Moon wars: Muslim scholars clash with space observatory over lunar calendar
Muslim scholars in the Caucasus are locked in a heated dispute with scientists at Azerbaijan’s Shamakhi Observatory – over the lunar cycle. They say an opinion of the faithful wasn’t taken into account when “setting the date” for the next new moon.
The furor erupted after Khydyr Mikhailov, deputy director of the
observatory, announced that the new moon would appear during the
night of August 6-7 at 2:52am, Azerbaijan’s APA News reported.
According to the Muslim religious calendar, the new moon’s appearance will mark the end of the holy month of Ramadan.
The announcement provoked a storm of criticism, with some Muslim clergy arguing that the observatory data could only be approximate.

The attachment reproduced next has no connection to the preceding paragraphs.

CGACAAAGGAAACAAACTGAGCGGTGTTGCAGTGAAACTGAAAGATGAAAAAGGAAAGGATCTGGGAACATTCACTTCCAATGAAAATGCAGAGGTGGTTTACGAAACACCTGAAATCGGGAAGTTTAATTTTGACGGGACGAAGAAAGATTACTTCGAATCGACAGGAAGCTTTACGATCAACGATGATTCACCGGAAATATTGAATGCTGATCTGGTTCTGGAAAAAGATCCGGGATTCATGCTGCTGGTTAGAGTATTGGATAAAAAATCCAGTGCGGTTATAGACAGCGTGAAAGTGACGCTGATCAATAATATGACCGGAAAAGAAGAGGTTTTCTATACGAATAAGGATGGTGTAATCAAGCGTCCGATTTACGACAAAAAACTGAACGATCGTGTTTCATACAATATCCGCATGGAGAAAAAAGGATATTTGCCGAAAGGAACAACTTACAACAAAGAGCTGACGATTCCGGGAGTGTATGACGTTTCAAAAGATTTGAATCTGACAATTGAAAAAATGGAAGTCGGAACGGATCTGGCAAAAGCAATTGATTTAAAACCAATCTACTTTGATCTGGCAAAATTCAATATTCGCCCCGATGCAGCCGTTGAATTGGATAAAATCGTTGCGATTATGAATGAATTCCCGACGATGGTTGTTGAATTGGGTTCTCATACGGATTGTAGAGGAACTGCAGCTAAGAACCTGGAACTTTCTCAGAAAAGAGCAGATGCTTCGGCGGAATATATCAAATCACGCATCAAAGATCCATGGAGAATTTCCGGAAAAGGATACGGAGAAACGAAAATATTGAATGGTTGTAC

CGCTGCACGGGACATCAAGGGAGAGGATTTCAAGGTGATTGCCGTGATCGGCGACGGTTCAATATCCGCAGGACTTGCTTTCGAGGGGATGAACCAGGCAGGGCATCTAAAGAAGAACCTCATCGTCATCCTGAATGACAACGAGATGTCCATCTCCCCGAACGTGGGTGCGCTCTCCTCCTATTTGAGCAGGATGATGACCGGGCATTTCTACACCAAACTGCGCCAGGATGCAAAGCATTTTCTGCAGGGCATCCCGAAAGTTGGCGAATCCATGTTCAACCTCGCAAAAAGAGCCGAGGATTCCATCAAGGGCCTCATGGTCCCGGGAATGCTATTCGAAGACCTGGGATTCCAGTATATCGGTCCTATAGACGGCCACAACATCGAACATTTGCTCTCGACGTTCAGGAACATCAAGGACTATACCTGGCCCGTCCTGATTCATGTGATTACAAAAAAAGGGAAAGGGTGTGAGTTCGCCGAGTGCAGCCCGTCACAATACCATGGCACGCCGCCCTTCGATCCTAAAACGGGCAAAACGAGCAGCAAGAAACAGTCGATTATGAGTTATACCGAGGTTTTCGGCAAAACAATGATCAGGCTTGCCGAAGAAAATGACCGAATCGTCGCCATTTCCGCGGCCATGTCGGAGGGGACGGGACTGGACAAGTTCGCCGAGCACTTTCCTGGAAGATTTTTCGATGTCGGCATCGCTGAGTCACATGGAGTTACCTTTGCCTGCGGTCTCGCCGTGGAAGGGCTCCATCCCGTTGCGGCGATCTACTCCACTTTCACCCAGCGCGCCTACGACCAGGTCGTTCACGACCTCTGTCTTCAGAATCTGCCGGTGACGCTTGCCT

"It is known to Allah alone,” said Haji Fuad Nurullah,
deputy chairman of the Caucasus Muslims Office.
“If Allah does not renew the moon, how can people know about it in advance? How can they guess? Like the observatory, they can perform calculations using mathematical calculations, and this is only possible together with us," Nurullah said.
The Baku-based Caucasus Muslims Office, the supreme spiritual and administrative body of Muslims in the Caucasus, earlier presented its own calendar, according to which the last day of the month of Ramadan falls on August 8. Ramadan is the month of fasting when devout Muslims forego eating and drinking during daylight hours and spend their time in prayer.
According to the Islamic, or Hijri, lunar calendar, months last 29 or 30 days. A new month begins when the new moon’s crescent becomes visible in the sky. In some Muslim countries, the Hijri calendar is officially recognized.
In Azerbaijan, the majority of the population is Muslim, but the
country’s Constitution stipulates that the state is secular.